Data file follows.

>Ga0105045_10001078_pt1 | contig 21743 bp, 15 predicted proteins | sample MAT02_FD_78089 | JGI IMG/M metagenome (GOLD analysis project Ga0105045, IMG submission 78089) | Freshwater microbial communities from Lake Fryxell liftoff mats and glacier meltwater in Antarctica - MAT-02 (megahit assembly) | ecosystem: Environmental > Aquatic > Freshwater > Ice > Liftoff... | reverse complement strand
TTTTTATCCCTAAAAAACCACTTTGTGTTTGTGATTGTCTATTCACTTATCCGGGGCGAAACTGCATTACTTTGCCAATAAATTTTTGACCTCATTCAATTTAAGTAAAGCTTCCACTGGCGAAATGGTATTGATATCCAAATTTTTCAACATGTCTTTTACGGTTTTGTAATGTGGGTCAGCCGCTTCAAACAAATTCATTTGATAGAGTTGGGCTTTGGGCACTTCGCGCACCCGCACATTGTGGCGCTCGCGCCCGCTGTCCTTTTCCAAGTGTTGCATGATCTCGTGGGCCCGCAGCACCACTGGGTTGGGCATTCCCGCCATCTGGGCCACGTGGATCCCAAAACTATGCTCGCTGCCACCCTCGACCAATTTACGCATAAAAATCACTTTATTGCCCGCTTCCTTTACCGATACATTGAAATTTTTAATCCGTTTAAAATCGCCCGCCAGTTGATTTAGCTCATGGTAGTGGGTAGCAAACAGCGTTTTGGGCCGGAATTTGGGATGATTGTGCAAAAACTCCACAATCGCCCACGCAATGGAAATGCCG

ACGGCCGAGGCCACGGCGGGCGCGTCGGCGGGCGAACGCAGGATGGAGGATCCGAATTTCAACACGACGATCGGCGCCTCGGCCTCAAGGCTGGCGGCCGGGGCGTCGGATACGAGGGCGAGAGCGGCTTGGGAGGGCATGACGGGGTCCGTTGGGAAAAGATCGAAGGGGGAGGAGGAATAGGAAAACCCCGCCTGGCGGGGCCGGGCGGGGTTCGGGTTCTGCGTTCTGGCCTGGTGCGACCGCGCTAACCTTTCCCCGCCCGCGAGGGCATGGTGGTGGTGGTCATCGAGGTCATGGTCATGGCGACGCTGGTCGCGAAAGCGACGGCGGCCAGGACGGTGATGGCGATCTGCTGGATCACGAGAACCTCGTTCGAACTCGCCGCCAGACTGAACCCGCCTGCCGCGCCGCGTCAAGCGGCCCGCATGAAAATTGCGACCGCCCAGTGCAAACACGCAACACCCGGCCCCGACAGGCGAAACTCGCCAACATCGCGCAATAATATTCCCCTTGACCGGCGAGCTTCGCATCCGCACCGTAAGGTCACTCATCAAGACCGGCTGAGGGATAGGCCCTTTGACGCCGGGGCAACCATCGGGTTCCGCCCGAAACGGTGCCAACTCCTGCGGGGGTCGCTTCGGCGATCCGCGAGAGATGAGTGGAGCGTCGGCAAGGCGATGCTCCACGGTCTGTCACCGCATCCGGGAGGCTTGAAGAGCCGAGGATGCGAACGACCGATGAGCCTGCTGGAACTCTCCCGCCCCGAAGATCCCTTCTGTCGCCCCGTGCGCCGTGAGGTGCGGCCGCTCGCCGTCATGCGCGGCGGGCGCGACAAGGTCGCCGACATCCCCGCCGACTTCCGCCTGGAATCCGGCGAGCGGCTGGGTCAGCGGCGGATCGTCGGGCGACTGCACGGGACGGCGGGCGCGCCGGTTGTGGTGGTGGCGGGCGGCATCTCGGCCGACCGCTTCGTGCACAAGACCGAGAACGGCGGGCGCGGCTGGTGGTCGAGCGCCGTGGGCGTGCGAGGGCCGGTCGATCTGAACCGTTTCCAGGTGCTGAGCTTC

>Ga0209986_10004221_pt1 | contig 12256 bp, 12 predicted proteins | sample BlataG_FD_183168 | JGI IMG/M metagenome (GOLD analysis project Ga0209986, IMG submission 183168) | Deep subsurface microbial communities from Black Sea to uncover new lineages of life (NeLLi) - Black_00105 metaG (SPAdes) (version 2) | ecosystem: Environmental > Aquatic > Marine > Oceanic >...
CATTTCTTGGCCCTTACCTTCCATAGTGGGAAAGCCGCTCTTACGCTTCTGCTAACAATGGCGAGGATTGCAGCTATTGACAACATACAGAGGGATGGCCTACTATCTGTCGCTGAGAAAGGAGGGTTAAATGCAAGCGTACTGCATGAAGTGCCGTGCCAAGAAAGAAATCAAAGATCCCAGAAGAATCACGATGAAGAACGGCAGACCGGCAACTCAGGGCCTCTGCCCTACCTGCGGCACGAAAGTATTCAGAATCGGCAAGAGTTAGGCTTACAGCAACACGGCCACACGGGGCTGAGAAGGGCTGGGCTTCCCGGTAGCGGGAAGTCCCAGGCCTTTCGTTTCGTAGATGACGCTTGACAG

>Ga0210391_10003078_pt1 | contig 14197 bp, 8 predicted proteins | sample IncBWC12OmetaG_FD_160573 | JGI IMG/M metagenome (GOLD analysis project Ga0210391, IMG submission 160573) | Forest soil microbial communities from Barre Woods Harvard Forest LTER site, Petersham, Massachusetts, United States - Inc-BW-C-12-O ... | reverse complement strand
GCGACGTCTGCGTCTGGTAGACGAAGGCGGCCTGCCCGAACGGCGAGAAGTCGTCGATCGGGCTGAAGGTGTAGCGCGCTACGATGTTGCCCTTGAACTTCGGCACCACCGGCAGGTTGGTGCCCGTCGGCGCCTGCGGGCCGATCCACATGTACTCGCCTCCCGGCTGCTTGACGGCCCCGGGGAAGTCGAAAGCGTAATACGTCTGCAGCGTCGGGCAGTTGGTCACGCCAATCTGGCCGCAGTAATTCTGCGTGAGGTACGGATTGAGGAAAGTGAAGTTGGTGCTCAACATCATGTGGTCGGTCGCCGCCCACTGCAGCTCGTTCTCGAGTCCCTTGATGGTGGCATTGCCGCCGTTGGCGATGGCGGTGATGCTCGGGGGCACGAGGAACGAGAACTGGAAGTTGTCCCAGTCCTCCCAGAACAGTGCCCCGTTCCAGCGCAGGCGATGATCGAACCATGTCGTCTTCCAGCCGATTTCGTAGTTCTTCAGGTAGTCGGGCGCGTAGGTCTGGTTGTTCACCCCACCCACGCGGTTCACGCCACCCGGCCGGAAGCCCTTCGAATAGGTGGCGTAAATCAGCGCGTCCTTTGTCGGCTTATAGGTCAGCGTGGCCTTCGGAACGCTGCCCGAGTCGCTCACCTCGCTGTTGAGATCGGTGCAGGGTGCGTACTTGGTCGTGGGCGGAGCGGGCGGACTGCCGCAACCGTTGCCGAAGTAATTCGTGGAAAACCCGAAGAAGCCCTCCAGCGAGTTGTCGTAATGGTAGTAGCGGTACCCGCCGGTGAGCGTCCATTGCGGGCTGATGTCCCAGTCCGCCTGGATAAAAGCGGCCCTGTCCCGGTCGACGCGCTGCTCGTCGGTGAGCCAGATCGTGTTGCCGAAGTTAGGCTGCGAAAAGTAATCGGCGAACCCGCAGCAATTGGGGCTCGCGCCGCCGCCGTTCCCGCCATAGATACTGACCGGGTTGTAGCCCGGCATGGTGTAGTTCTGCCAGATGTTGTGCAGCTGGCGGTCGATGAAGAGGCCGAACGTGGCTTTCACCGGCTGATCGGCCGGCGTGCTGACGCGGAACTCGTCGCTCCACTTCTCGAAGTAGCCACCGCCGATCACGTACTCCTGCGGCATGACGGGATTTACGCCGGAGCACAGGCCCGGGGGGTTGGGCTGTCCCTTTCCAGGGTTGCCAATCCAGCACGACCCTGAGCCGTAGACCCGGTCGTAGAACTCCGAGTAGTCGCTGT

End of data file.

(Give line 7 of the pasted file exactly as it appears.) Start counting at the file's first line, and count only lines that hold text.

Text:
GCGACGTCTGCGTCTGGTAGACGAAGGCGGCCTGCCCGAACGGCGAGAAGTCGTCGATCGGGCTGAAGGTGTAGCGCGCTACGATGTTGCCCTTGAACTTCGGCACCACCGGCAGGTTGGTGCCCGTCGGCGCCTGCGGGCCGATCCACATGTACTCGCCTCCCGGCTGCTTGACGGCCCCGGGGAAGTCGAAAGCGTAATACGTCTGCAGCGTCGGGCAGTTGGTCACGCCAATCTGGCCGCAGTAATTCTGCGTGAGGTACGGATTGAGGAAAGTGAAGTTGGTGCTCAACATCATGTGGTCGGTCGCCGCCCACTGCAGCTCGTTCTCGAGTCCCTTGATGGTGGCATTGCCGCCGTTGGCGATGGCGGTGATGCTCGGGGGCACGAGGAACGAGAACTGGAAGTTGTCCCAGTCCTCCCAGAACAGTGCCCCGTTCCAGCGCAGGCGATGATCGAACCATGTCGTCTTCCAGCCGATTTCGTAGTTCTTCAGGTAGTCGGGCGCGTAGGTCTGGTTGTTCACCCCACCCACGCGGTTCACGCCACCCGGCCGGAAGCCCTTCGAATAGGTGGCGTAAATCAGCGCGTCCTTTGTCGGCTTATAGGTCAGCGTGGCCTTCGGAACGCTGCCCGAGTCGCTCACCTCGCTGTTGAGATCGGTGCAGGGTGCGTACTTGGTCGTGGGCGGAGCGGGCGGACTGCCGCAACCGTTGCCGAAGTAATTCGTGGAAAACCCGAAGAAGCCCTCCAGCGAGTTGTCGTAATGGTAGTAGCGGTACCCGCCGGTGAGCGTCCATTGCGGGCTGATGTCCCAGTCCGCCTGGATAAAAGCGGCCCTGTCCCGGTCGACGCGCTGCTCGTCGGTGAGCCAGATCGTGTTGCCGAAGTTAGGCTGCGAAAAGTAATCGGCGAACCCGCAGCAATTGGGGCTCGCGCCGCCGCCGTTCCCGCCATAGATACTGACCGGGTTGTAGCCCGGCATGGTGTAGTTCTGCCAGATGTTGTGCAGCTGGCGGTCGATGAAGAGGCCGAACGTGGCTTTCACCGGCTGATCGGCCGGCGTGCTGACGCGGAACTCGTCGCTCCACTTCTCGAAGTAGCCACCGCCGATCACGTACTCCTGCGGCATGACGGGATTTACGCCGGAGCACAGGCCCGGGGGGTTGGGCTGTCCCTTTCCAGGGTTGCCAATCCAGCACGACCCTGAGCCGTAGACCCGGTCGTAGAACTCCGAGTAGTCGCTGT